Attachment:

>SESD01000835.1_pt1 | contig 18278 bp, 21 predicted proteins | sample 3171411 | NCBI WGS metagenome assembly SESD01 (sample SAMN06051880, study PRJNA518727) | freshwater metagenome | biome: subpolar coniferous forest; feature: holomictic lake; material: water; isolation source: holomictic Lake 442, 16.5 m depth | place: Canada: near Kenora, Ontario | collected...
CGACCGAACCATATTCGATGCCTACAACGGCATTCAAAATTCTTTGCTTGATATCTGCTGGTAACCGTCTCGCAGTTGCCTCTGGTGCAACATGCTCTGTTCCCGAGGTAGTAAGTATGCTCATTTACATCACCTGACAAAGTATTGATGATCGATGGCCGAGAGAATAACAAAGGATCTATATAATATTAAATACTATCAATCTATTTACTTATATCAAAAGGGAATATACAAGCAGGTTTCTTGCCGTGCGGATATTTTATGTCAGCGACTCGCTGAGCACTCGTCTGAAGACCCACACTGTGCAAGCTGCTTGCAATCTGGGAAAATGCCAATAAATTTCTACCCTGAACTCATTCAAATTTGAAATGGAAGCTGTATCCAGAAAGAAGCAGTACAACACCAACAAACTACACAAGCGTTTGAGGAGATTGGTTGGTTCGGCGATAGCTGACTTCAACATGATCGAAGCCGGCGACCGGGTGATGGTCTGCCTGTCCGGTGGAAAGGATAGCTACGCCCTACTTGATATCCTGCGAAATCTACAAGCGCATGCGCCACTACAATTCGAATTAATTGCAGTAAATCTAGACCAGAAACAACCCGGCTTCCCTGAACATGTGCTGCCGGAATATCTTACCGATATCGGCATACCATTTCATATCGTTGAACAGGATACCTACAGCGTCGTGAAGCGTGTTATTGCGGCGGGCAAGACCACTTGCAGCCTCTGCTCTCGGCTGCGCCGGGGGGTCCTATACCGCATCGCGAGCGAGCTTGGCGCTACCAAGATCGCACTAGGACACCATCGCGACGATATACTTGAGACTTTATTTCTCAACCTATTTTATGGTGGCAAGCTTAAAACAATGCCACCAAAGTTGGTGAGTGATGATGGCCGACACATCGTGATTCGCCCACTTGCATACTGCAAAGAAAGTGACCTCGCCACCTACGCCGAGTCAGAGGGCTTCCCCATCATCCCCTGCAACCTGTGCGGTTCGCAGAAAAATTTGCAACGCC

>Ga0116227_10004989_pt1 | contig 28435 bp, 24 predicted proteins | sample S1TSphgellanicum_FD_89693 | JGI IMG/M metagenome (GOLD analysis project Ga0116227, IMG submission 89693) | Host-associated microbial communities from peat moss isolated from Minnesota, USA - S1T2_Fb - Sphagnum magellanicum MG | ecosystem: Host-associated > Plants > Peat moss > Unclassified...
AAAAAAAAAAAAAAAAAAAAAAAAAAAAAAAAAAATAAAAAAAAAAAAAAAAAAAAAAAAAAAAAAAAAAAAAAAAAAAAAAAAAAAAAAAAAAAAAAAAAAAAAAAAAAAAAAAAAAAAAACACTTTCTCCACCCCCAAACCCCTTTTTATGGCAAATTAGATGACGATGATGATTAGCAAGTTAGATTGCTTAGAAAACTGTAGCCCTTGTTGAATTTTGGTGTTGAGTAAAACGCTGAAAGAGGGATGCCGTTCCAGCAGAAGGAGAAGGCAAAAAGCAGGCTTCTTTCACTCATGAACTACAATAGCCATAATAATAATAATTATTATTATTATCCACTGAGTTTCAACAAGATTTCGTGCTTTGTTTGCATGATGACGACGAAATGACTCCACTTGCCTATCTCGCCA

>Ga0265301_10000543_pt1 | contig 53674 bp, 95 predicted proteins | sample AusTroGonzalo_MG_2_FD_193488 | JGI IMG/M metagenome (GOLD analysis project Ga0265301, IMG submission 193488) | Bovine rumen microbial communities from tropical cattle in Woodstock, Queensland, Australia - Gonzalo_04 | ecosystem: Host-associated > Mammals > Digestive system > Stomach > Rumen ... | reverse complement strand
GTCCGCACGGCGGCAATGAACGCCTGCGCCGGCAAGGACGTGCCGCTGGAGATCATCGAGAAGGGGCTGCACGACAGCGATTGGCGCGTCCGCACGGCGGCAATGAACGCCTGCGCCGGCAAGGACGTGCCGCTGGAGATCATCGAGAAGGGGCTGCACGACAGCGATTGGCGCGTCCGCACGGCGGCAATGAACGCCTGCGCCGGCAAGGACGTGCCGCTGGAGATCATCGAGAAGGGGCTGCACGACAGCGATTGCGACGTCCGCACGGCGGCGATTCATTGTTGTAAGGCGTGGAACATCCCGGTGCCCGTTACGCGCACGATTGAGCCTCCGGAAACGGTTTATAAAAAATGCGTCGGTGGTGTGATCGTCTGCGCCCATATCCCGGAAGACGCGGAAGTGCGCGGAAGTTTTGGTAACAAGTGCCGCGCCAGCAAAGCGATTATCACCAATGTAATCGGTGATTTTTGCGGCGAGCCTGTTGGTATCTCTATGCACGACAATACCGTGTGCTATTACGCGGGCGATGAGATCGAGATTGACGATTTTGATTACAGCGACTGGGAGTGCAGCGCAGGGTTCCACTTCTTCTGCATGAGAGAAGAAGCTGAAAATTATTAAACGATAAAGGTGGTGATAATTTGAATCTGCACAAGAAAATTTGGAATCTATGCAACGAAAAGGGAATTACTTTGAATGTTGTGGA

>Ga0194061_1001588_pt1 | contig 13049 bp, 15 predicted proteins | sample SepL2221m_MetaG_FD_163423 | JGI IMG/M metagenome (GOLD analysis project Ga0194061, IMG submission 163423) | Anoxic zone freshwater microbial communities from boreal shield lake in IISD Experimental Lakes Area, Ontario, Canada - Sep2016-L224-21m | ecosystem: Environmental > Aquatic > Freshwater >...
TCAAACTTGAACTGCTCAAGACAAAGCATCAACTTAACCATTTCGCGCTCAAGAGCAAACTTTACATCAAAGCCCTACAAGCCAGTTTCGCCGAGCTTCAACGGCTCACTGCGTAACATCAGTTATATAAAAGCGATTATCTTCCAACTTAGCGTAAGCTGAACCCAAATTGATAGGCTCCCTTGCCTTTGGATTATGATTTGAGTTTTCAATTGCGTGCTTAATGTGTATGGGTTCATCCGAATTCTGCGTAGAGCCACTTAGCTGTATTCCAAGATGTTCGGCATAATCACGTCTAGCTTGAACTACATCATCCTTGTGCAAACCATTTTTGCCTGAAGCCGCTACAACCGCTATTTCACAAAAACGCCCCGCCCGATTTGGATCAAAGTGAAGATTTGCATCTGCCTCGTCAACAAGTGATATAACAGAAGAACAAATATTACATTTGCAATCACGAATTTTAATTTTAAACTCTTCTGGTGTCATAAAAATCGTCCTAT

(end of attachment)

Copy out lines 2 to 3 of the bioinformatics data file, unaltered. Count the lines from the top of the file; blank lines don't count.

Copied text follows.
CGACCGAACCATATTCGATGCCTACAACGGCATTCAAAATTCTTTGCTTGATATCTGCTGGTAACCGTCTCGCAGTTGCCTCTGGTGCAACATGCTCTGTTCCCGAGGTAGTAAGTATGCTCATTTACATCACCTGACAAAGTATTGATGATCGATGGCCGAGAGAATAACAAAGGATCTATATAATATTAAATACTATCAATCTATTTACTTATATCAAAAGGGAATATACAAGCAGGTTTCTTGCCGTGCGGATATTTTATGTCAGCGACTCGCTGAGCACTCGTCTGAAGACCCACACTGTGCAAGCTGCTTGCAATCTGGGAAAATGCCAATAAATTTCTACCCTGAACTCATTCAAATTTGAAATGGAAGCTGTATCCAGAAAGAAGCAGTACAACACCAACAAACTACACAAGCGTTTGAGGAGATTGGTTGGTTCGGCGATAGCTGACTTCAACATGATCGAAGCCGGCGACCGGGTGATGGTCTGCCTGTCCGGTGGAAAGGATAGCTACGCCCTACTTGATATCCTGCGAAATCTACAAGCGCATGCGCCACTACAATTCGAATTAATTGCAGTAAATCTAGACCAGAAACAACCCGGCTTCCCTGAACATGTGCTGCCGGAATATCTTACCGATATCGGCATACCATTTCATATCGTTGAACAGGATACCTACAGCGTCGTGAAGCGTGTTATTGCGGCGGGCAAGACCACTTGCAGCCTCTGCTCTCGGCTGCGCCGGGGGGTCCTATACCGCATCGCGAGCGAGCTTGGCGCTACCAAGATCGCACTAGGACACCATCGCGACGATATACTTGAGACTTTATTTCTCAACCTATTTTATGGTGGCAAGCTTAAAACAATGCCACCAAAGTTGGTGAGTGATGATGGCCGACACATCGTGATTCGCCCACTTGCATACTGCAAAGAAAGTGACCTCGCCACCTACGCCGAGTCAGAGGGCTTCCCCATCATCCCCTGCAACCTGTGCGGTTCGCAGAAAAATTTGCAACGCC

>Ga0116227_10004989_pt1 | contig 28435 bp, 24 predicted proteins | sample S1TSphgellanicum_FD_89693 | JGI IMG/M metagenome (GOLD analysis project Ga0116227, IMG submission 89693) | Host-associated microbial communities from peat moss isolated from Minnesota, USA - S1T2_Fb - Sphagnum magellanicum MG | ecosystem: Host-associated > Plants > Peat moss > Unclassified...